China-Britain ties should move with time: Chairman of Britain's 48 Group Club

Diplomacy
China and Britain need to identify their core interests, seek more common ground and strengthen their partnership to adapt to the changing times, Stephen Perry, chairman of Britain's 48 Group Club, said in London on Monday.

XinhuaUpdated: February 6, 2018

China and Britain need to identify their core interests, seek more common ground and strengthen their partnership to adapt to the changing times, Stephen Perry, chairman of Britain's 48 Group Club, said in London on Monday.

The club is an independent business network offering consultancy and other support for British companies seeking to do business with China. ' "The changes in the world are very substantial and if you don't move with times you get left behind," Perry told Xinhua in an interview.

He called the meeting between Chinese President Xi Jinping and British Prime Minister Theresa May last week, during the latter's official visit to China, "substantial".

During their meeting, Xi had called for an enhanced version of the "Golden Era" of bilateral ties.

"This changing situation around the world requires both countries to take it very seriously and adapt. I think it's also to broaden the areas of activity and interest that come along," Perry said.

Some of the most profound changes are the United States retracting from multilateral organizations and Britain leaving the European Union. China and Britain, both major economies and permanent members of the United Nations (UN) Security Council, need to take a more open approach and deepen ties in their core interests regardless of their political and social systems, Perry said.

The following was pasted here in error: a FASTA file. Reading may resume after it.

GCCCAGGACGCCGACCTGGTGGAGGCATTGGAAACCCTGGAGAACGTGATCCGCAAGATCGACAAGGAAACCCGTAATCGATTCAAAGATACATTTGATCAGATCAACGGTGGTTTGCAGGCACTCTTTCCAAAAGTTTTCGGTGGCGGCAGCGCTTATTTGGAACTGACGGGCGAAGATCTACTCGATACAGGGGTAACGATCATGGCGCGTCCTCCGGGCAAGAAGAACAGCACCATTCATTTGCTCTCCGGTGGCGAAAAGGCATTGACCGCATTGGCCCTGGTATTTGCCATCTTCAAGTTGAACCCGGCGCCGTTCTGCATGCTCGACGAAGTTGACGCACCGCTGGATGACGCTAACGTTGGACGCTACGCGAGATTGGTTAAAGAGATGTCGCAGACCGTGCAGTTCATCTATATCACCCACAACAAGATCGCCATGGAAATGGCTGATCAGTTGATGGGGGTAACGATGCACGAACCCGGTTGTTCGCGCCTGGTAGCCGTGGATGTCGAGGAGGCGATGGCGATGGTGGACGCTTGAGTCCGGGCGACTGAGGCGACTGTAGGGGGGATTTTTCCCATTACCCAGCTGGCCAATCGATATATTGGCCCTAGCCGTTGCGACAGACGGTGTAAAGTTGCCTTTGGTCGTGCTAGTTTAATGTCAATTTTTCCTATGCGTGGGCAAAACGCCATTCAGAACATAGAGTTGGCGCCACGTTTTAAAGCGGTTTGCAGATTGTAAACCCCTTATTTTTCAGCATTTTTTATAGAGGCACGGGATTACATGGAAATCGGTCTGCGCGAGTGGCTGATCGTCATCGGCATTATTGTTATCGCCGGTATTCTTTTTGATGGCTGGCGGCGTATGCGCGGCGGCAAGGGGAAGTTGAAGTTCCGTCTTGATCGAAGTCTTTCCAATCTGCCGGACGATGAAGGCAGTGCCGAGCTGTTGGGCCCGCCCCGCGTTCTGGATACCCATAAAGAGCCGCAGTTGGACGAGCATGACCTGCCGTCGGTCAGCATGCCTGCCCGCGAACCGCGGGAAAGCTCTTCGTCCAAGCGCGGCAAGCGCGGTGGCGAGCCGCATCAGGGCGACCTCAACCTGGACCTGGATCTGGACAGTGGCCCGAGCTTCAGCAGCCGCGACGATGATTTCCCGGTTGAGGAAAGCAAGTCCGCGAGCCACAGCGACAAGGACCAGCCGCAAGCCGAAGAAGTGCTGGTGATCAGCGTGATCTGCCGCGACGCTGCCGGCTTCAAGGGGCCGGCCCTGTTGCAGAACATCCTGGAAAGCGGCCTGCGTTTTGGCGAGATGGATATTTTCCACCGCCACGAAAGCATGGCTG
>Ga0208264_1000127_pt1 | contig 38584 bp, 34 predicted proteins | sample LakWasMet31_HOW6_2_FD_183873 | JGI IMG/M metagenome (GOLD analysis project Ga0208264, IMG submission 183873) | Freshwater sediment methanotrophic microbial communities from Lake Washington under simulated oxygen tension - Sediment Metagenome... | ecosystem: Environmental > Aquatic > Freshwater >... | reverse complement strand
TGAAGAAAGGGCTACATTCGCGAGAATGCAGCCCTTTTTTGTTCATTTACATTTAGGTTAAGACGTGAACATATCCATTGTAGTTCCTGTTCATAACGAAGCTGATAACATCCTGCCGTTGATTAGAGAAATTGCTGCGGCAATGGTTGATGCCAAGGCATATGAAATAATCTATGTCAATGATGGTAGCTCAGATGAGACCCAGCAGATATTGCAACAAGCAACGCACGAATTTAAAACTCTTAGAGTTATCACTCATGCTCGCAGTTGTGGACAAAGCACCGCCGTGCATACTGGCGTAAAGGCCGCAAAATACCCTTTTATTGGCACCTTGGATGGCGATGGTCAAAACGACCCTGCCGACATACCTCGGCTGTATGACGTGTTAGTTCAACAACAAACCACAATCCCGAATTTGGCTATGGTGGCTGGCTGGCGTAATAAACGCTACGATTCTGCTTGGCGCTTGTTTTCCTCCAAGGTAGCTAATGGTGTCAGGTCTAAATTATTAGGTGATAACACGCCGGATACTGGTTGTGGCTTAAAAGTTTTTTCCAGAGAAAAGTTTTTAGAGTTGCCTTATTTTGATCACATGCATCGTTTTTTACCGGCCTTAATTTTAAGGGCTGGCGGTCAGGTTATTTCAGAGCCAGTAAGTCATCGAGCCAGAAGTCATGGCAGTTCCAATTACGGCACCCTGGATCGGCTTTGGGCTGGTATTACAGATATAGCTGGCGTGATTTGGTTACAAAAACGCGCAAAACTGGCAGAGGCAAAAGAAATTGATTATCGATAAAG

The challenges facing the governments, regardless of their system, are similar. Therefore Britain and China can share their experiences in these areas, he said.

"I think President Xi is talking about 'Let us be flexible, let us move with the time, let us understand each other, let us understand each other's development strategies, see how we can work them together,'" he said.

The two countries can enhance cooperation in finance, nuclear energy and investment, and explore cooperation in new areas such as artificial intelligence, green energy, the digital economy and sharing economy, and much more, he added.

China has very original and innovative ways of funding healthcare while in the Western economies, Britain in particular, health costs are draining the state exchequer.

Britain's National Health Service systems, mostly funded by the state, have long been accused of being inefficient and are in danger of bankruptcy.

"In all these areas there's a great opportunity for the two countries to cooperate, work together and understand each other's experiences," Perry said.

He added that the two countries need to further dovetail their development strategies. Britain needs to identify its core interests and map out its development strategy first, especially in light of Brexit.

As Britain tries to rebuild infrastructure as well as the balance between its north and south, the China-proposed Belt and Road Initiative (BRI) offers great opportunities for enhancing connectivity and growth, he noted.

Despite concerns over the political implications and financing risks of BRI projects, the test of time will tell that it is "the transformatory concept of this century", he said.

"China is the greatest opportunity for the United Kingdom for business, trade and investment. And with (the) BRI it is going to be five times the size," he said.

Despite the differences between the development stages of the two countries -- China is moving into the middle-income phase while Britain is fighting to hold onto high income -- they can and should work together to adapt to the changing times, he said.

"So long as they are fairly scientific about the relationship and realistic about the different interests, I think it can work," he said.